I miss having my dad around to make those mundane (to me) decisions about tree pruning. He was the one who was interested in growing fruits, while I focused on ornamentals and in recent years, veggies. My plants were mostly annuals that eventually died off while his were – or rather, are – perennials that grow for a much longer period of time. They also grow much bigger.
It’s been several years since we last had the professionals in to do serious pruning, and it looks like the time is nigh again.
The reason for this post is our green jambu air tree (syzygium aqueum), which is big, has long, lanky branches that are more than 4 metres long, and currently laden with forming fruits. It’s in the spotlight because the heavy rainfall we’ve been experiencing caused a few big branches to break, starting last weekend, making us aware that all the other branches have the same potential, which is not good – especially since they are hanging over the fence.
(From Weed’s blog, it appears that tree pruning is a hot topic in other gardens now, too.)
Knowing that the weather pattern here now seems to be hot mornings-rainy afternoons, I made sure I had an early start today, cutting up the fallen branches for disposal. The first branch that fell last weekend was cut and gradually put out for the garbage collectors to take. However, even before the last bags had been put out, more branches broke! I think it’s six, so far, with the last one still stuck up in the tree. I had a great workout today reducing those on the ground into two stacks – one for the larger lengths of wood that we’ll tie and put out, and the other of leaves, softer twigs and fruits that can be bagged up.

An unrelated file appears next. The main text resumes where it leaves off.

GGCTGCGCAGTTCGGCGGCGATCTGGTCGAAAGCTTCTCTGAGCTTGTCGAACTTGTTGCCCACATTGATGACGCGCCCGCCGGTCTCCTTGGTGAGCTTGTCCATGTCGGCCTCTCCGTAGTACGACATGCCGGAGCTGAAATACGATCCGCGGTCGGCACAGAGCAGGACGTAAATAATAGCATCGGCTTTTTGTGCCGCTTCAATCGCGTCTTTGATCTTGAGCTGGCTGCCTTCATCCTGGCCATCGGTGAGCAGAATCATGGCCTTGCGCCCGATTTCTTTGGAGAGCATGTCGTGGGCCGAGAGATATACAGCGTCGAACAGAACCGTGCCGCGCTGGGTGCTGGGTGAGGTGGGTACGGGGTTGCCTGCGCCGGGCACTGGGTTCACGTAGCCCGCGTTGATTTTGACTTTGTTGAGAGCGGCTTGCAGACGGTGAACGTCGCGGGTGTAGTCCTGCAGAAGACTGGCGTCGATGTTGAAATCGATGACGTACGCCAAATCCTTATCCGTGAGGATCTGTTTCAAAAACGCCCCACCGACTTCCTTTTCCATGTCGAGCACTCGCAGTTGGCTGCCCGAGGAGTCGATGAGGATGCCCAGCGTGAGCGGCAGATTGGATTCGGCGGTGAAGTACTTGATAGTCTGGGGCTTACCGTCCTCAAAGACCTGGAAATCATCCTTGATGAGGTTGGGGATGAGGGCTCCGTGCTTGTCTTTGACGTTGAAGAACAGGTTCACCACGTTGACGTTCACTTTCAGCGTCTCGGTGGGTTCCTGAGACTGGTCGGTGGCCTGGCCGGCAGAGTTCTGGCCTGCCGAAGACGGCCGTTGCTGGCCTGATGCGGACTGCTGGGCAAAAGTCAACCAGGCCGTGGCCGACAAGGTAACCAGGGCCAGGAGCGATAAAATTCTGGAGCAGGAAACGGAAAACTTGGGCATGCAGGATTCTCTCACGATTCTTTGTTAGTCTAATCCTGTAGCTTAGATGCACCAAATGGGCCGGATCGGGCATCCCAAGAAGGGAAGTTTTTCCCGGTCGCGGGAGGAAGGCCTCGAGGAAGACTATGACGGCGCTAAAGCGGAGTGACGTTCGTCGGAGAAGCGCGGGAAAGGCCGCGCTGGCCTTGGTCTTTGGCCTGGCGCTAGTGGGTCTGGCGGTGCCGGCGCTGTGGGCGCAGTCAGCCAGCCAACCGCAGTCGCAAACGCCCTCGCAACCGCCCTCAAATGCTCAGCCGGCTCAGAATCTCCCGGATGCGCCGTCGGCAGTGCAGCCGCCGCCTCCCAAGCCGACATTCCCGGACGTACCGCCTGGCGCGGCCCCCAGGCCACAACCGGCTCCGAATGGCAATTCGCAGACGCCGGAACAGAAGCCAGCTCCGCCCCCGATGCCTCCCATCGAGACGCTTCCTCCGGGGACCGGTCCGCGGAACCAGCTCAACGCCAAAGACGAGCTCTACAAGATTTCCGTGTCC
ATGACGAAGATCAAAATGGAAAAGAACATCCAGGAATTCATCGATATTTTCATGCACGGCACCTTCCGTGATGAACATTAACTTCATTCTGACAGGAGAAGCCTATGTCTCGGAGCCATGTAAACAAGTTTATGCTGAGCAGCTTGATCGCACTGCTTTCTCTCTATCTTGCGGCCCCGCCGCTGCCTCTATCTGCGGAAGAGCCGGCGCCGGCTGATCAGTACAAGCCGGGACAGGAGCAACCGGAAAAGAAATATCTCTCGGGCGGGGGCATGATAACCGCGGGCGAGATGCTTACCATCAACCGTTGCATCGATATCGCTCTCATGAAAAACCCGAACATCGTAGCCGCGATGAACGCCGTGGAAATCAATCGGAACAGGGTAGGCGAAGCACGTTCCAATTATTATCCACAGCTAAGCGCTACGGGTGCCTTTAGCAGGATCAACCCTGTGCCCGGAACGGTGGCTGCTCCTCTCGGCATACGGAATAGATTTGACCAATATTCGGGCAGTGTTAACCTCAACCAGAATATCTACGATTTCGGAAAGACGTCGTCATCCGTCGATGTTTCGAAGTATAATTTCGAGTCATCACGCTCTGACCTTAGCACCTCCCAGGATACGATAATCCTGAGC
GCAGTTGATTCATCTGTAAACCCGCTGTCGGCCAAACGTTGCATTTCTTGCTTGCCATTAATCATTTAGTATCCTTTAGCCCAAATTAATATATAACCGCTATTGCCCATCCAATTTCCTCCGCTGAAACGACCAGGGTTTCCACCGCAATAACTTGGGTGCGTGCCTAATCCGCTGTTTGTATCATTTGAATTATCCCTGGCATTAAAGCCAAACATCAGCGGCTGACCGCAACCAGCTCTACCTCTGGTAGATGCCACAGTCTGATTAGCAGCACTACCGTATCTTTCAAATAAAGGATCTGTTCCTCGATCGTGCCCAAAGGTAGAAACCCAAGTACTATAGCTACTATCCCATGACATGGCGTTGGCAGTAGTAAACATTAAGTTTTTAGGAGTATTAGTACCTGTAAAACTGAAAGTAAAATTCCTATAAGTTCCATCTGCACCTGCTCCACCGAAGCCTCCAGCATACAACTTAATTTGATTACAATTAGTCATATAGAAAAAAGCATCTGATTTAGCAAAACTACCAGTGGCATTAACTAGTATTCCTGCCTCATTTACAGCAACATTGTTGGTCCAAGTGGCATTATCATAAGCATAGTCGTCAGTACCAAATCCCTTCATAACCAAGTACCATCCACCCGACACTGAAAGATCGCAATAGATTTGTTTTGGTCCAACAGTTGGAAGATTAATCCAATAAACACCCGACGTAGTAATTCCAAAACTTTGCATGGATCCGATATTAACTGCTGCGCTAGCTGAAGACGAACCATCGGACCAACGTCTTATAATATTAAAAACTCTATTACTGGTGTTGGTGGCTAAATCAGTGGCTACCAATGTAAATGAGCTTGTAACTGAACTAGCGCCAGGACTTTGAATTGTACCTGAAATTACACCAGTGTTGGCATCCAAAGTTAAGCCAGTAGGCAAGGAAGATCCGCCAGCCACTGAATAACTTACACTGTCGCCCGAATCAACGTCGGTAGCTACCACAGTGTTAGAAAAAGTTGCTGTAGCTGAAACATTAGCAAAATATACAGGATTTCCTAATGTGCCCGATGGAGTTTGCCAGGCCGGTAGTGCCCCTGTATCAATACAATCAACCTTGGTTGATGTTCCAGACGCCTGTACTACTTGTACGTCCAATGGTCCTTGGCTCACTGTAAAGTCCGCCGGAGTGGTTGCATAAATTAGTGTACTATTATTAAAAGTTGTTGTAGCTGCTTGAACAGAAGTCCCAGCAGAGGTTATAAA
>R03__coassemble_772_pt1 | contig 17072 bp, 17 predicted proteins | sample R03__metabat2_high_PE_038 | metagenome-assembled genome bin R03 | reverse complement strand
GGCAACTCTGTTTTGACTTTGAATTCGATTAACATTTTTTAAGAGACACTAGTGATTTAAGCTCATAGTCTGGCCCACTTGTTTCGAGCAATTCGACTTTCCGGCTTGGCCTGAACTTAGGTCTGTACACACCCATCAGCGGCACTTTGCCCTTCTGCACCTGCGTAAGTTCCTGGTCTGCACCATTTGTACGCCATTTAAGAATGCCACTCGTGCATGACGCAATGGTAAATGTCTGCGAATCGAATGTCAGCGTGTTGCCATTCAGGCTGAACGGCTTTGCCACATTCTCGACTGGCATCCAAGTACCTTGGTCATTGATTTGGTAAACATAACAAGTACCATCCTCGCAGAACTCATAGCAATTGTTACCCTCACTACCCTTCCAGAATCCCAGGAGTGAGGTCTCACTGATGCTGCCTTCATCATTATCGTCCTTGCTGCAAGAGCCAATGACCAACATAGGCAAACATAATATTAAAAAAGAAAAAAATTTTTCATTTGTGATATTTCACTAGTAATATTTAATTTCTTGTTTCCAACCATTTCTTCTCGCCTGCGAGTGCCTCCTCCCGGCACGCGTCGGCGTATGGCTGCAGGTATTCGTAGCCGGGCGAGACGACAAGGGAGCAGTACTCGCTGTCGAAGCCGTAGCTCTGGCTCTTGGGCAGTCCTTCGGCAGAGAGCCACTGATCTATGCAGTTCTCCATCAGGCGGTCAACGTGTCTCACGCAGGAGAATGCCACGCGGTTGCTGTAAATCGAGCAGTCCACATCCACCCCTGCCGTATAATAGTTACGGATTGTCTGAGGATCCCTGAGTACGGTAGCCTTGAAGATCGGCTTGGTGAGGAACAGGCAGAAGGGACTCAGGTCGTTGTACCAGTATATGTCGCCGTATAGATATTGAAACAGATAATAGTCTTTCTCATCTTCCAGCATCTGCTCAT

I would keep them to make compost, but they don’t break down very well, unfortunately. And gone are the days when we could burn our garden waste…
In the meantime, I expect we’ll need to call in professional tree pruners to reduce the height of the tree. It’s two storeys high and with those long branches hanging over the fence, will require heavy duty equipment to prune safely.
I managed to cut up the fallen branches because the wood of the jambu tree is surprisingly soft. All I needed to use was gardening loppers – basically gardening shears with really long handles – a great investment that we made some time ago. If you go at it from a few sides and angles, it cuts through a 2-3 inch wide branch fairly easily.
This episode has me looking warily at the other trees in the garden that have grown rather big. Instead of looking at them with pride for their fruitfulness, I find myself thinking that I’d better do something to keep them short and manageable…